The 10,000 new units of housing proposed by HYM Investment Group for the former Suffolk Downs race track would, in essence, add an entire new neighborhood to Boston. It's impact would be acutely felt in the predominantly working class immigrant neighborhood of East Boston.
To email a quick comment, simply click here. Ask the Mayor and HYM to:
1. Mayor Walsh: Slow down the process! Work with housing advocates and residents to address our concerns.
2. Mayor Walsh and Tom O'Brien: The project needs to have real affordability. The Boston People's Assembly (a citywide gathering of residents creating a People’s Plan for Boston) demands that all new development must have at least 50% affordability for families. We agree! Suffolk Downs should have 50% affordability for families at 25% of Area Median Income.
3. Mayor Walsh and Tom O'Brien: Work with housing justice advocates and residents on creating a displacement mitigation plan that will keep East Boston families in our homes. In another part of the city, the Fairmount Corridor, the mayor pledged to protect the housing of all residents at risk of displacement. You both have a responsibility to protect all Eastie families.
4. Mayor Walsh and Tom O’Brien: Ensure that weather-resistant green spaces like the parks, bike lanes, and outdoor theater are publicly visible and accessible for all neighborhood residents to use.
City Life's work with older women fighting eviction at Our Lady's Guild House was featured on the front page of The Boston Globe. We're on the ground supporting the women alongside Fenway Community Development Corporation. The nuns that own this large rooming house, The Daughters of Mary of the Immaculate Conception, have strayed from their mission of helping those in need and instead are operating much like the large profit-driven owners we deal with every day. After reading the article, SIGN THE PETITION in solidarity with these bold women - help us reach 1,500 signatures!
We're on WBUR's Radio Boston, talking about how the displacement crisis has hit Egleston Square. What does it take to stop the displacement of historically redlined immigrant neighborhoods like Egleston? Organizing for real affordability & tenant protections!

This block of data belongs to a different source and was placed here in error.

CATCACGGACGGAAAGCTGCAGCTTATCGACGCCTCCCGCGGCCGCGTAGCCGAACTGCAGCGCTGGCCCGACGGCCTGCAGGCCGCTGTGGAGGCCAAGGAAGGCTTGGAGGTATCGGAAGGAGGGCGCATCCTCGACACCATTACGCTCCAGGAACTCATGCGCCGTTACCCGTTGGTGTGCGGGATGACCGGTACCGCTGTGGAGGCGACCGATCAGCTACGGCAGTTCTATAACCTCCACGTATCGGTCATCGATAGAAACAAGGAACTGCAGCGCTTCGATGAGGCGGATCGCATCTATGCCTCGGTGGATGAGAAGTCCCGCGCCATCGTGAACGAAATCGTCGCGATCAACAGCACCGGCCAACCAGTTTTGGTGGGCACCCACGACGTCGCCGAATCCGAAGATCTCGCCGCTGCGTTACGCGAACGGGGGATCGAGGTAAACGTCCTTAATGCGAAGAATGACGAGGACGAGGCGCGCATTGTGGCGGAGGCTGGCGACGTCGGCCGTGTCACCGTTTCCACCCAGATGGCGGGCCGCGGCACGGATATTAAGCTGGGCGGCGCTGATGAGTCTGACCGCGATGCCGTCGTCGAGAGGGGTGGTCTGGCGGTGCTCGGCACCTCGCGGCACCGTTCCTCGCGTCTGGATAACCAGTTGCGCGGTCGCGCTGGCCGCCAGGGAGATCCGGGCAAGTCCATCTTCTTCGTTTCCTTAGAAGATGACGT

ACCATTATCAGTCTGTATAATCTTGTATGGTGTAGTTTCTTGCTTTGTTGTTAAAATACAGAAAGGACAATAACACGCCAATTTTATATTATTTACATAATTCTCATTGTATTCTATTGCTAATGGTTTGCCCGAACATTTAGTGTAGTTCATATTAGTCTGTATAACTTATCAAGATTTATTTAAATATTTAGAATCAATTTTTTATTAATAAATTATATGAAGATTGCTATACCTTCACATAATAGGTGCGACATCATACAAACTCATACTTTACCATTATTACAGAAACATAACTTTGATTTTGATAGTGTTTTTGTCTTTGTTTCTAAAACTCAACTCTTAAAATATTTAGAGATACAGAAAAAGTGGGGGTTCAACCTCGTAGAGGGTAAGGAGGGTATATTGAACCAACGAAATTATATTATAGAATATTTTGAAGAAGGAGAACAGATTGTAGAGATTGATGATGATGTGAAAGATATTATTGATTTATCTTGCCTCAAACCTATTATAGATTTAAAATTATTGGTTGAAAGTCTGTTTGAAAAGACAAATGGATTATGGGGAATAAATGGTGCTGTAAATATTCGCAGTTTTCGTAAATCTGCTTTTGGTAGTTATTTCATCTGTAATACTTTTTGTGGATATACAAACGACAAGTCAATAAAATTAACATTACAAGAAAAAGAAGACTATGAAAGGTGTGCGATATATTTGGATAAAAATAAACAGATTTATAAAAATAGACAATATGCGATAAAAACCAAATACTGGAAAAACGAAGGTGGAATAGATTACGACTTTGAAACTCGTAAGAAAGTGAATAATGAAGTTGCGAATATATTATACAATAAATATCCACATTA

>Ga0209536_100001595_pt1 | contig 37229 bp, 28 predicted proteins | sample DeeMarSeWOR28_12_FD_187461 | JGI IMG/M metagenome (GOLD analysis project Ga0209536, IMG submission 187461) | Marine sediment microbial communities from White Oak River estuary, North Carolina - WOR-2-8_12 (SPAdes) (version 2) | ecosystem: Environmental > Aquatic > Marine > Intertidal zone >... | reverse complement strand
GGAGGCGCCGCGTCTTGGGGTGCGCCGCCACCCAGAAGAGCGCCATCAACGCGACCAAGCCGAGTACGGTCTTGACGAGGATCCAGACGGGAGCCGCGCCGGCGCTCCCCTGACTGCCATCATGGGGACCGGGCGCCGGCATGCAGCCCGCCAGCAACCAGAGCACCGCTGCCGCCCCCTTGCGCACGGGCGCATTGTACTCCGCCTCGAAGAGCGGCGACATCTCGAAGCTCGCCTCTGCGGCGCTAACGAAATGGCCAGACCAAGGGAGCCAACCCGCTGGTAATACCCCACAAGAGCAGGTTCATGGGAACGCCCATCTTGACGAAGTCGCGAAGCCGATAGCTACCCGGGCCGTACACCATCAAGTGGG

INCREDIBLE NEWS! Ms. Rosa Poincy, a Dorchester grandmother and Section 8 renter at the Baker Chocolate Factory apartments hasWON A NEW LEASEafter facing imminent no-fault eviction.
How did Rosa's victory happen?
First, Rosa made the courageous decision to speak out for her home, instead of just packing her bags. Then,YOU signed apetitionthat garnered over 1200 supporters. Next, we held a beautiful and strong vigil and rally in front of Rosa's apartment, where Rosa made it clear that *she wasn't going anywhere*. Groups likeDorchester Is Not for Sale,Dorchester People for Peace, Right to The City Boston and the City's Department of Neighborhood Development joined Rosa's clarion call for justice.
But what was the magic sauce?Rosa took a risk.She believed that if she stood up, the community would rise with her. AND WE DID!
Every day, we see low-income families of color getting pushed out of Boston's overheated housing market for no fault of their own, due only to real estate greed. But we can, and do, win homes back.
City Life/Vida Urbana will be CLOSED from Tuesday, December 25th, 2018 through Tuesday, January 1st, 2019.
There will be no weekly Tuesday night meetings in Jamaica Plain on Tuesday, December 25th, 2018 or Tuesday, January 1st, 2019. Tuesday night meetings will resume on Tuesday, January 8th, 2019. Thank you and happy holidays!